k6 v0.27.0 is finally out! It has been over a year since the k6 team started working on this release, which includes a multitude of new features, improvements, bugfixes and beyond. This release was an effort to redefine performance and load-testing in k6, by introducing a new execution engine and lots of new executors on top, along with the most requested feature, scenarios. It also includes many UX improvements and bugfixes. This release is a joint effort between the company, specifically the k6 team, and the community to fulfill the goal of the #1007 PR and many others.
k6 v0.27.0 was released on Jul 14th 2020, and the changes in this release included 438 commits and the efforts of at least 9 contributors. k6 v0.27.1 was released on Jul 30th 2020, and featured a few important bugfixes and optimizations compared to v0.27.0. This is a huge milestone for us and the k6 project as a whole and we hope that you'll enjoy it as much as we do!
This is the first public release of the new execution engine, offering users new ways of modeling advanced load testing scenarios that can more closely represent real-world traffic patterns. It includes the long-awaited feature, scenarios, that helps model traffic patterns in more creative ways. Previously, there were only a few options to control the execution of k6 and the test, namely the vus, iterations, duration and stages. Although a vast majority of the existing k6 scripts continue to work the same as before, some corner cases require changes. The scenarios are an entirely optional feature, but they help with modeling advanced traffic patterns.
The new execution engine includes several different ways of scheduling script iterations, encapsulated as the following distinct executors:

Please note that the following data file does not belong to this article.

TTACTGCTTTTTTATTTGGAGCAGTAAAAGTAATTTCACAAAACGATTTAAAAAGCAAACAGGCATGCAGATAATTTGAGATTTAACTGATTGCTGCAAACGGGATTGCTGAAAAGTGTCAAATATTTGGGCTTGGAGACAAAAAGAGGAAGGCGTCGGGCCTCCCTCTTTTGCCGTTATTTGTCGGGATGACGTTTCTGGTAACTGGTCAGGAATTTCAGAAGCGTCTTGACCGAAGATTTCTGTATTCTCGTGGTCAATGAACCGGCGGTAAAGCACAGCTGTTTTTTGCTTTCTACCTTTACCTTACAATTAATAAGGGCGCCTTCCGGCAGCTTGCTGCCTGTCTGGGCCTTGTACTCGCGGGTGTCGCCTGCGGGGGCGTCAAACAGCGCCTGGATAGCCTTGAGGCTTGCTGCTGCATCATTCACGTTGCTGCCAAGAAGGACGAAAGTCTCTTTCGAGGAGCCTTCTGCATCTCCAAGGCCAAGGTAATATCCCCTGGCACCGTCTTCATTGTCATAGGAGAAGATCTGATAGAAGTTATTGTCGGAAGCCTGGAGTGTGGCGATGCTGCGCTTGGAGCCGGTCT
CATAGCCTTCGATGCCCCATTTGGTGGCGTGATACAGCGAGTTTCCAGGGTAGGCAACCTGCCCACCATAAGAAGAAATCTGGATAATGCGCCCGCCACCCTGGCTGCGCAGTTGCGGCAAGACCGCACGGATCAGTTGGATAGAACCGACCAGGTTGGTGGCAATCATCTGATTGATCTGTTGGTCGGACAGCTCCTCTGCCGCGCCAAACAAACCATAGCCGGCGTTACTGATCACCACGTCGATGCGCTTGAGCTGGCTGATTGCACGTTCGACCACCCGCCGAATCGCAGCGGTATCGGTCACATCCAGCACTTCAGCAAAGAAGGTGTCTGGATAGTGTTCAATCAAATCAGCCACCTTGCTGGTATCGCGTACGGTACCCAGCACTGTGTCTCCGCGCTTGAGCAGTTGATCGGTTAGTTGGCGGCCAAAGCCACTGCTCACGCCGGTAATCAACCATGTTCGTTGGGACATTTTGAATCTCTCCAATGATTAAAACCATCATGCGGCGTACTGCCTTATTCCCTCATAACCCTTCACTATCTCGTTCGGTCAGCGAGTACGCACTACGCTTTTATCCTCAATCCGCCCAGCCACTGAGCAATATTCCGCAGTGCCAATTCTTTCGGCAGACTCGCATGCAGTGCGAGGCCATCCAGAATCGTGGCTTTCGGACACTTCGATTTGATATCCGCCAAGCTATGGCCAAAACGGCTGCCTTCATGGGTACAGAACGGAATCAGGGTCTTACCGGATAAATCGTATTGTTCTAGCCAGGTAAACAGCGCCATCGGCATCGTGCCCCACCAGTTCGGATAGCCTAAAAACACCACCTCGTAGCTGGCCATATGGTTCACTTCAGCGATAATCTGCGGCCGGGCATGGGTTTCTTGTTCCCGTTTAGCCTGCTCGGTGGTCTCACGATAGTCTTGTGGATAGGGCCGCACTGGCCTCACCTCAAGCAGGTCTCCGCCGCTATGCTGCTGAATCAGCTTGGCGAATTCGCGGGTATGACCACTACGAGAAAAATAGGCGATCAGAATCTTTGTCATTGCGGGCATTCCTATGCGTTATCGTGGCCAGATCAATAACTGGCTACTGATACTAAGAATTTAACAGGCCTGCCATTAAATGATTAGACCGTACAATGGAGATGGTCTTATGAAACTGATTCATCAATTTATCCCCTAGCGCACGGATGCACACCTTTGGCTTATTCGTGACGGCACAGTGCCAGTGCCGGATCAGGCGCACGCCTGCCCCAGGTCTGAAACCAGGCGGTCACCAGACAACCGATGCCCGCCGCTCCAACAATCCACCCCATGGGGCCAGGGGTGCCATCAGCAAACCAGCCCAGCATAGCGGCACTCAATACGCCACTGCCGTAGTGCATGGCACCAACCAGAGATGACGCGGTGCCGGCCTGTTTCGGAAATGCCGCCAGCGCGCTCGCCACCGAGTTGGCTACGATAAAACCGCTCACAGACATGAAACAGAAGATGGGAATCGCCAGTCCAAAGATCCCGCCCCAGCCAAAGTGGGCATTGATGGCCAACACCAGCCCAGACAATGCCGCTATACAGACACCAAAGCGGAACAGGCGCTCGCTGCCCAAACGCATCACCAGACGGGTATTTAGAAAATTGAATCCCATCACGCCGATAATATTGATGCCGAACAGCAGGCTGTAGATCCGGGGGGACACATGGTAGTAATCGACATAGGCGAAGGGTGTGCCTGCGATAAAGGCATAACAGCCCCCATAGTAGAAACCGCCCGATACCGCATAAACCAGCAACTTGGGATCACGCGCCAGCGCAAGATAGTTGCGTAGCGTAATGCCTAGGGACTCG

- shared-iterations: a number of iterations are shared between all specified VUs (up to some specified total maxDuration).
- per-vu-iterations: each VU executes a fixed number of iterations (up to some specified total maxDuration).
- constant-vus: a fixed number of VUs execute as many iterations as possible for a specified duration.
- ramping-vus: a variable number of VUs execute as many iterations as possible for a specified duration.
- constant-arrival-rate: iterations are executed at a fixed rate for a specified duration.
- ramping-arrival-rate: iterations are executed at a variable rate for a specified duration.
- externally-controlled: control and scale execution at runtime via k6 REST API or the CLI.
Scenarios also include the possibility to configure gracefulStop and gracefulRampDown to control the behavior of test executions and iterations. Also, the scenarios can be mixed and matched together to provide more granular control over the test, in sequence or in parallel. Different scenarios can execute different JS functions, have different environment variables and assign extra tags to the metrics they generate. The following script is an advanced example of such a scenario. You see how different scenarios with different executors are combined to run different functions for testing the website and the API.
For more information, please see scenarios in the documentation.
The CLI has new real-time thread-safe progress bars for each individual executor, along with better error messages for module imports. The __VU variable is now available in the script init context, allowing easier splitting of test input data per VU and reducing RAM usage. Also, a new method has been added to stop engine execution via the k6 REST API.
There are many bugfixes and improvements in the CLI tool. The validation of configuration options has also been improved. The JS engine (goja) is also updated and many bugfixes and enhancements were made to the HTTP and the WebSocket protocols. The internal architecture of k6 has also gone through extensive changes and improvements.
There are some breaking changes in the script, execution of the script, CLI and configurations, that are described in the release notes.